“What is the difference in Fixed Annuities, Fixed Indexed Annuities*, Immediate Annuities, and Variable Annuities?”
A Fixed Annuity provides a guaranteed interest rate for a specific number of years in order to protect you from market fluctuations. These fixed interest rate periods are offered over a 1, 3, 5, 7, or 10-year period, as well as a variety of annuitization payout options - including the option for guaranteed income for life. The Fixed Annuity can help you conservatively accumulate assets to help cover fixed living expenses in retirement.
A Fixed Indexed Annuity combines a guaranteed minimum interest rate plus market participation for the opportunity for greater earnings. At the end of each contract year, the insurance company measures the growth of the linked index over the previous 12 months and then credits your contract value with that growth, up to a predetermined cap. A Fixed Indexed Annuity is designed to work in any type of market environment. Whether up, down, or flat, the Fixed Indexed Annuity provides downside protection and the potential for gains linked to the performance of a market index. As long as you abide by the terms of the contract, your principal is guaranteed against market loss from day one, and your interest gains lock in each year on your contract anniversary and cannot be taken away in a future market downturn.
With an Immediate Annuity, you use a lump sum of money to purchase a contract from an insurance company in return for a guaranteed series of payouts. This stream of income is guaranteed for a specified period of time or for the rest of your life (and even your spouse's) no matter how long you live. The amount of payout is based on several factors: the payout option you choose, your life expectancy, which is based on your current age and gender, the interest rate environment at the time you purchase the contract, etc.
A Variable Annuity is comprised of professionally managed portfolios that vary in both investment objectives and representative holdings. You may allocate your purchase payments across any number of these portfolios in whatever percentage you choose, with regard for your financial objectives and tolerance for market risk. Taxes on earnings from these portfolios are not taxed until distributed.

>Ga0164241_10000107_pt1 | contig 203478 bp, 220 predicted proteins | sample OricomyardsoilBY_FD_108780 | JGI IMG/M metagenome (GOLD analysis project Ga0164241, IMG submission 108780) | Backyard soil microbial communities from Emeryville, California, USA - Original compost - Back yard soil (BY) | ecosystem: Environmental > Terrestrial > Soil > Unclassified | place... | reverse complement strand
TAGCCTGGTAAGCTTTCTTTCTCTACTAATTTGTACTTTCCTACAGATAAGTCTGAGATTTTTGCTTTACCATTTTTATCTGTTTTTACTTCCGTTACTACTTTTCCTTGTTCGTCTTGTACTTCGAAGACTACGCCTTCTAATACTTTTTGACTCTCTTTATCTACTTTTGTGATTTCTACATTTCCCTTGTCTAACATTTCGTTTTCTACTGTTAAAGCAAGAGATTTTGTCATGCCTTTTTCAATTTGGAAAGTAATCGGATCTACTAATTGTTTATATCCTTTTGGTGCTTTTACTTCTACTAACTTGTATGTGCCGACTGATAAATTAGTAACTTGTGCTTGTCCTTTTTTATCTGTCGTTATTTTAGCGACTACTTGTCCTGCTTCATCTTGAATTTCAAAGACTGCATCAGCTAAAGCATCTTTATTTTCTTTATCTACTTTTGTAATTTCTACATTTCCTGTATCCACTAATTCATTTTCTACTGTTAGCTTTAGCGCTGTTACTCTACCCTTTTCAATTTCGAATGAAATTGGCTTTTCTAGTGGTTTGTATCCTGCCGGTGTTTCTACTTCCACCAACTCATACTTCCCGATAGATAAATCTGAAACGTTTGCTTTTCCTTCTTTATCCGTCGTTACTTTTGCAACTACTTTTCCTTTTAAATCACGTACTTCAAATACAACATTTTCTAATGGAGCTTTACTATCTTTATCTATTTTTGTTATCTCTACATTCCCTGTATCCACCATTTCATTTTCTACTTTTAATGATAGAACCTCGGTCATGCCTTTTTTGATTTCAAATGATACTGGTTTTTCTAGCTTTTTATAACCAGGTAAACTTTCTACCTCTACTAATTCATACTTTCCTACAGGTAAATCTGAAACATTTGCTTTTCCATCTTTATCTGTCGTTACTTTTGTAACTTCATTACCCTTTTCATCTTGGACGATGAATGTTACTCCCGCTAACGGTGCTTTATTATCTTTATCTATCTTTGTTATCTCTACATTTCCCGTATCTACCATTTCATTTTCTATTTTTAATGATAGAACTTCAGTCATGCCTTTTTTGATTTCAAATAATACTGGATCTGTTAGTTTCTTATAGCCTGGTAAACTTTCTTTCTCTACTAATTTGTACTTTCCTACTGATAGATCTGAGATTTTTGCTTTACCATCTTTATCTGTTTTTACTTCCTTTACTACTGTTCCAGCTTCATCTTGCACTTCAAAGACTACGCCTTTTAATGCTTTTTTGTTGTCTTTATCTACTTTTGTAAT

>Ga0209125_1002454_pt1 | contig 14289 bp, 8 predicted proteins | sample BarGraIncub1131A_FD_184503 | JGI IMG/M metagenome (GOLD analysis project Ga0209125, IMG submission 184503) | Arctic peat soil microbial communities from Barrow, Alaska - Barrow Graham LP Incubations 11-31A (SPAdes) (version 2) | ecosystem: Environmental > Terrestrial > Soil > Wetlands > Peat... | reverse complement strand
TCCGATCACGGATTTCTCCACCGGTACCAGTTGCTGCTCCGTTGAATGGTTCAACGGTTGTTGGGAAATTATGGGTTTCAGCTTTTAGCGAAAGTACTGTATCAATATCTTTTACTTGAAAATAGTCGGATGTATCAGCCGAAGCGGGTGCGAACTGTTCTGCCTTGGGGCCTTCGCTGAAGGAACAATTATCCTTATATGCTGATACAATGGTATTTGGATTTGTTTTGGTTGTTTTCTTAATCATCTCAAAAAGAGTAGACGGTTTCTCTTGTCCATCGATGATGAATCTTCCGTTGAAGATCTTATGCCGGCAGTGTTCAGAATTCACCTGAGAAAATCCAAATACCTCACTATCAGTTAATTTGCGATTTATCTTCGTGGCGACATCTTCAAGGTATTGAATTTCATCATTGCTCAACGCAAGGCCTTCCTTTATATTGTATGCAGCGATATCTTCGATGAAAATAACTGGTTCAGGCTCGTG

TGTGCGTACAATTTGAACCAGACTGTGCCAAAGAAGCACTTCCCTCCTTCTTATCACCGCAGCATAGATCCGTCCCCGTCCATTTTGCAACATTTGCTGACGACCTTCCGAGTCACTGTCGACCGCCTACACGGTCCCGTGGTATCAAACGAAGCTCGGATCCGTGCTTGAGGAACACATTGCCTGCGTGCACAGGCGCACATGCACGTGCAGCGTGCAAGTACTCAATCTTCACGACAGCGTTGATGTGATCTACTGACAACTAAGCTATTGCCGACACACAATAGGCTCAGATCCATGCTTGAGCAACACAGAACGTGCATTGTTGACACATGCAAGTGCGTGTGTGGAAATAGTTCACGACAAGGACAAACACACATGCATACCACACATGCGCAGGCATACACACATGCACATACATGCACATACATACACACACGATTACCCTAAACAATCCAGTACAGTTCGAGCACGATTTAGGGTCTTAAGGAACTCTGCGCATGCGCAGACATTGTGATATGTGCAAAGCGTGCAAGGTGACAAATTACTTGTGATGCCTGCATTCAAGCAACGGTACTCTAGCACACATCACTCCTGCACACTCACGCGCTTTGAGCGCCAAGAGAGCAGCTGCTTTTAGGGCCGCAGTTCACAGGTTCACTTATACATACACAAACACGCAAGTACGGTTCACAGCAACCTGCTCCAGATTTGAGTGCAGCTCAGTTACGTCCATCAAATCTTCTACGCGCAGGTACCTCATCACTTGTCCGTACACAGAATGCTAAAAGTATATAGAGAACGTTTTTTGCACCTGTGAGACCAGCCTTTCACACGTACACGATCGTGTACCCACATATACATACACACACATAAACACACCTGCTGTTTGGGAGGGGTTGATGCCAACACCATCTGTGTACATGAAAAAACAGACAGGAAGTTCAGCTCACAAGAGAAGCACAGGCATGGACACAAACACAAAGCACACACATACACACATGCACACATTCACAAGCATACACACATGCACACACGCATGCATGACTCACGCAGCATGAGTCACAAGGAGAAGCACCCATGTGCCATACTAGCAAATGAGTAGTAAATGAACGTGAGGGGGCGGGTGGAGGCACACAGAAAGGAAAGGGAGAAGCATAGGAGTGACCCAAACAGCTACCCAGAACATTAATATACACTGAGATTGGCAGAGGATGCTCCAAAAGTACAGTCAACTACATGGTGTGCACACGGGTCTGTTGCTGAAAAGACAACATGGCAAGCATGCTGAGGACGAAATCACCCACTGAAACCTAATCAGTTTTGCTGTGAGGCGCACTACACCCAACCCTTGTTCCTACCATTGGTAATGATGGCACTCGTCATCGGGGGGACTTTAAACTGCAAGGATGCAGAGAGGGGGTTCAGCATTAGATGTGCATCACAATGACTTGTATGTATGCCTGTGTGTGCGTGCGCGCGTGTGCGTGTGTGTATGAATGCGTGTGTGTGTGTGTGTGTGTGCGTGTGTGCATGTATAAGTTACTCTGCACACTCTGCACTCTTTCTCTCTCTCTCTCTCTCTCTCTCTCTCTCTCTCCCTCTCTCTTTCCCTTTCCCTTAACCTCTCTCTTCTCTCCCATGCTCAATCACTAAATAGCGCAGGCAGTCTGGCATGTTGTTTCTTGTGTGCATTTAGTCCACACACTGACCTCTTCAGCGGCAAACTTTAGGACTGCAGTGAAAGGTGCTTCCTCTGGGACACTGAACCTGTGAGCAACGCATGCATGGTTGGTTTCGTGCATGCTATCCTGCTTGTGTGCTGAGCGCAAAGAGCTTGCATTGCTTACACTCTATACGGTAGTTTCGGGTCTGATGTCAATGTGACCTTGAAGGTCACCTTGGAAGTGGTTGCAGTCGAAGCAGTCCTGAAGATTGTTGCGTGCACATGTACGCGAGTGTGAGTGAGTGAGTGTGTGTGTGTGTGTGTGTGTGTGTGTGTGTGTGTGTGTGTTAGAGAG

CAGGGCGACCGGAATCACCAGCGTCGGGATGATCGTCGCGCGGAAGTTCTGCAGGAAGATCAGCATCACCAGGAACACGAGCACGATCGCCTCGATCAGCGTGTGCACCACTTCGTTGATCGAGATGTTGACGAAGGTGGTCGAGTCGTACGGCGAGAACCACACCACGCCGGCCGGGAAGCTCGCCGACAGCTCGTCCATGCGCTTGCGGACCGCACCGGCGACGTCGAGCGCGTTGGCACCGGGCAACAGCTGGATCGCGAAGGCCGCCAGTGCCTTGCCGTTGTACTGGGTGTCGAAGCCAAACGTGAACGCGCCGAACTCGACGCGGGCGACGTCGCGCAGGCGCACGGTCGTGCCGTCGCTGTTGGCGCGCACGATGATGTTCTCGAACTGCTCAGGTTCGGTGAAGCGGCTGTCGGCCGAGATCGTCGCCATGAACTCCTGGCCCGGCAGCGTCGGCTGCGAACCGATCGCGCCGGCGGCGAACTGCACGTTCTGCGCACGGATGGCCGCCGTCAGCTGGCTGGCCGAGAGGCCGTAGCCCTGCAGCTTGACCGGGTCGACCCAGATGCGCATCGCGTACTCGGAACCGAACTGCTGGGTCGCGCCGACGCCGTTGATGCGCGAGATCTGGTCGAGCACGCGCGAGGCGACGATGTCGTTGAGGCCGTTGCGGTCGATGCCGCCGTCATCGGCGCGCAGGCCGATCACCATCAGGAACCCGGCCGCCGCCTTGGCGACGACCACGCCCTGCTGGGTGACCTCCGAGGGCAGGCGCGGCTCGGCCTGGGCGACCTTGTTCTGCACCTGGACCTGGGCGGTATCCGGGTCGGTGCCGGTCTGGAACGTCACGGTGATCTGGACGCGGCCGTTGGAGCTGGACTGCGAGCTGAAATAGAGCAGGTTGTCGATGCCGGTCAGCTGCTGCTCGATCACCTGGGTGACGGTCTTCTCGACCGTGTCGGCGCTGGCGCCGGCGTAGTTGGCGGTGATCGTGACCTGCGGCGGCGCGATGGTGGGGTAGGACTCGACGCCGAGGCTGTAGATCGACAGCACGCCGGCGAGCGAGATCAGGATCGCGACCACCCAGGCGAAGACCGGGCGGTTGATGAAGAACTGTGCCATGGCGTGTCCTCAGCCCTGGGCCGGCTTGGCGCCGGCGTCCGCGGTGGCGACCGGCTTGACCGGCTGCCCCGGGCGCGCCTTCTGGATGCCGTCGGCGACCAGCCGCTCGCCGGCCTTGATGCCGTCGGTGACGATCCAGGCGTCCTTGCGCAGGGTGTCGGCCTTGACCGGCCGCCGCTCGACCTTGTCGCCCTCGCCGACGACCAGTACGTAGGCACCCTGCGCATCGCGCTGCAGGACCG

Question #2 (four part question)
"Who should have a living trust?”
Age, marital status, and wealth don't really matter. If you own titled assets and want your loved ones (spouse, children, grandchildren, or parents) to avoid court interference at your death or incapacity, you should probably have a living trust. You may also want to encourage other family members to have one so you won't have to deal with the courts at their incapacity or death as well.
"Are living trusts a new type of trust?
No, living trust have been used successfully for hundred of years.
"Is a living will the same as a living trust?”
No. A living trust is for financial affairs. A living will is for medical affairs. It lets others know how you feel about life support in terminal situations.
"Should I have an attorney do my trust?”
Yes, but you need the right attorney. A local attorney who has considerable experience in living trusts and estate planning will be able to give you valuable guidance and peace of mind that your trust is prepared and funded properly.
"What is Estate Planning?”
Estate Planning typically attempts to eliminate uncertainties over the administration of probate and maximize the value of the estate by reducing taxes and other expenses. Through the use of trusts and designated beneficiary forms on life insurance policies and annuity contracts, etc., you are able to plan for the future and have your wishes carried out at a time when you may not be able to oversee such endeavors.
"What if I never plan to spend a day in a nursing home, why do I need long-term care?”
Let's face it, no one PLANS or WANTS to spend any time in a nursing home! Unfortunately, according to the New England Journal of Medicine, 50% of U.S. citizens will end up spending some portion of their lives in a nursing home. After you reach the age of 65 that statistic jumps up to 70%!
Today there are long-term care companies that offer three levels of care. In-home care, assisted care, and nursing home care. If you should pass away and never need to use the coverage, there are now companies that offer beneficiary packages very similar to life insurance contracts.
*Product describes is a Fixed Index annuity, limitations, fees and restrictions may apply. May not be suitable for all investors. Guarantees backed by the claims paying ability of the insurer.